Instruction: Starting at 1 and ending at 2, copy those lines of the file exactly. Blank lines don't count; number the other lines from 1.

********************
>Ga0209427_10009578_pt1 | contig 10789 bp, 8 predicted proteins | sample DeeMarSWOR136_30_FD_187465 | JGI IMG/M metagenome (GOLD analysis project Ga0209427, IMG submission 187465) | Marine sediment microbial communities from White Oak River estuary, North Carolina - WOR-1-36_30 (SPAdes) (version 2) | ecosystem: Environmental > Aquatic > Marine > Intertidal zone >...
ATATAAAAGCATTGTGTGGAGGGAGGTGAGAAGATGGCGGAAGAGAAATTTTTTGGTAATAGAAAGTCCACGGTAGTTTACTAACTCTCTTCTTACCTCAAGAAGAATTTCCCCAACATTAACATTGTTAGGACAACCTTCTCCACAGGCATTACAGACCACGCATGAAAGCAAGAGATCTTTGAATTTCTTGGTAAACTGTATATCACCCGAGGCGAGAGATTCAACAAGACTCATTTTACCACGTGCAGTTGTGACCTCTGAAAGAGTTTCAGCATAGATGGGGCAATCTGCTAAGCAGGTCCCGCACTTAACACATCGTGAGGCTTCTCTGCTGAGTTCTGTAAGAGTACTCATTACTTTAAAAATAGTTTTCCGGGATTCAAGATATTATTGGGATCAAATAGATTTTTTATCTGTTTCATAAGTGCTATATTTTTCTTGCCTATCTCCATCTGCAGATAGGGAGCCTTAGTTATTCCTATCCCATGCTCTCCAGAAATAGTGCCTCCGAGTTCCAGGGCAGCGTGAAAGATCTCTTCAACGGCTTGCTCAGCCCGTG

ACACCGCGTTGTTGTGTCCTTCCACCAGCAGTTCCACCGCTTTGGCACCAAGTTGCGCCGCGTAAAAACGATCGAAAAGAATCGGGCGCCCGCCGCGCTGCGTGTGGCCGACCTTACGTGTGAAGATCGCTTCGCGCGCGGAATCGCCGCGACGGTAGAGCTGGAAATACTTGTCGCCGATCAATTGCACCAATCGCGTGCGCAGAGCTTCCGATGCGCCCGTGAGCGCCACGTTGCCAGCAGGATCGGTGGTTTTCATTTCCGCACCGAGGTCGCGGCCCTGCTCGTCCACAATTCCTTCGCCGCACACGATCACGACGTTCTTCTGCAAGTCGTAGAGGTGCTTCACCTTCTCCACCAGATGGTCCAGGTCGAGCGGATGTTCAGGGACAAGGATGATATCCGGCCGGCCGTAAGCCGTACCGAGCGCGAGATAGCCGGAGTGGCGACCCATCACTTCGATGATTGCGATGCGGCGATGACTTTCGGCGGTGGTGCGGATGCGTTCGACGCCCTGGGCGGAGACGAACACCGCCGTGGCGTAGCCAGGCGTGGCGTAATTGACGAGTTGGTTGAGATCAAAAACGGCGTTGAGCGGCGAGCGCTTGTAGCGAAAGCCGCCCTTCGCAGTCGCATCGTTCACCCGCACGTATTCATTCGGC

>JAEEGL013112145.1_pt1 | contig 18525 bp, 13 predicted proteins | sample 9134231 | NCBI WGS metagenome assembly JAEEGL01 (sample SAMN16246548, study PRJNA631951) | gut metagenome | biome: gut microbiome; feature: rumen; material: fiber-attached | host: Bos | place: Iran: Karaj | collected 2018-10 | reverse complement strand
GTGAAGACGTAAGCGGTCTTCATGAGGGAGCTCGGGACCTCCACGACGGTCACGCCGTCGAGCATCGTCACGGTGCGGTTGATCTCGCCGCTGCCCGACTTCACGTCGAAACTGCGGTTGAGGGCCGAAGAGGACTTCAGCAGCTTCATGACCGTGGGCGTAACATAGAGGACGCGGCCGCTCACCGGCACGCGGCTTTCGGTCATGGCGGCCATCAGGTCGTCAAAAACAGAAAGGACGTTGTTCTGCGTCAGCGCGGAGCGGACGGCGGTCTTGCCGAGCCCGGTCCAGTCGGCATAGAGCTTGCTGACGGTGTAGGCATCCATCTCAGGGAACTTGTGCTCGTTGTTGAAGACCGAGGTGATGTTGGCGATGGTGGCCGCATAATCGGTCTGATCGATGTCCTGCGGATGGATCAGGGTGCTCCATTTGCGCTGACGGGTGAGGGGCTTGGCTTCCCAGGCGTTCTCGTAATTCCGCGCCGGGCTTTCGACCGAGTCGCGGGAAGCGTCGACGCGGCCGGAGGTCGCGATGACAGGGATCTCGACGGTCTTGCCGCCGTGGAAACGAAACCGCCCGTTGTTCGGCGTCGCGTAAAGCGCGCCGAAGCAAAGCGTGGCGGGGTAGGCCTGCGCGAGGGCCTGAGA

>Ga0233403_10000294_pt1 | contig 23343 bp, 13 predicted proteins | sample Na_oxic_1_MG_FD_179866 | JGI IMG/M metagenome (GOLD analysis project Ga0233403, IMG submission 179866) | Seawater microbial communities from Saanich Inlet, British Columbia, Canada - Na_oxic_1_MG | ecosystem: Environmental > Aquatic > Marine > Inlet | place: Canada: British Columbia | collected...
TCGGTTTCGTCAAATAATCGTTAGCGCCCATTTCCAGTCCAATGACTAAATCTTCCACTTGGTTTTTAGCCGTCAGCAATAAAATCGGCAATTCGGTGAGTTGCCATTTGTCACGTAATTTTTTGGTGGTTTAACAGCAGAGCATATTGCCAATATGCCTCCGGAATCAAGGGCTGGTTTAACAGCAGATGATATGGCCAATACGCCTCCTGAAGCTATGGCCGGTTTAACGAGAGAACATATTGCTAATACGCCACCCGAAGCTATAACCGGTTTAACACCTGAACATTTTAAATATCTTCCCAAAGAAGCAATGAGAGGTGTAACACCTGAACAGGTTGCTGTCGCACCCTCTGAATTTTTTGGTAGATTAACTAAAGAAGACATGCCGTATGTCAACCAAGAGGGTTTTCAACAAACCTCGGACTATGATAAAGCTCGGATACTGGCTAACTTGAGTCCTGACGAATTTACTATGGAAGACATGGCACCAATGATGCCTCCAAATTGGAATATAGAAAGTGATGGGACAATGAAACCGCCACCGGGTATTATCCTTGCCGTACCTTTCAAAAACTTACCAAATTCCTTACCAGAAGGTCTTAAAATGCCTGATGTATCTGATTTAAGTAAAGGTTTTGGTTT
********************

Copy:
>Ga0209427_10009578_pt1 | contig 10789 bp, 8 predicted proteins | sample DeeMarSWOR136_30_FD_187465 | JGI IMG/M metagenome (GOLD analysis project Ga0209427, IMG submission 187465) | Marine sediment microbial communities from White Oak River estuary, North Carolina - WOR-1-36_30 (SPAdes) (version 2) | ecosystem: Environmental > Aquatic > Marine > Intertidal zone >...
ATATAAAAGCATTGTGTGGAGGGAGGTGAGAAGATGGCGGAAGAGAAATTTTTTGGTAATAGAAAGTCCACGGTAGTTTACTAACTCTCTTCTTACCTCAAGAAGAATTTCCCCAACATTAACATTGTTAGGACAACCTTCTCCACAGGCATTACAGACCACGCATGAAAGCAAGAGATCTTTGAATTTCTTGGTAAACTGTATATCACCCGAGGCGAGAGATTCAACAAGACTCATTTTACCACGTGCAGTTGTGACCTCTGAAAGAGTTTCAGCATAGATGGGGCAATCTGCTAAGCAGGTCCCGCACTTAACACATCGTGAGGCTTCTCTGCTGAGTTCTGTAAGAGTACTCATTACTTTAAAAATAGTTTTCCGGGATTCAAGATATTATTGGGATCAAATAGATTTTTTATCTGTTTCATAAGTGCTATATTTTTCTTGCCTATCTCCATCTGCAGATAGGGAGCCTTAGTTATTCCTATCCCATGCTCTCCAGAAATAGTGCCTCCGAGTTCCAGGGCAGCGTGAAAGATCTCTTCAACGGCTTGCTCAGCCCGTG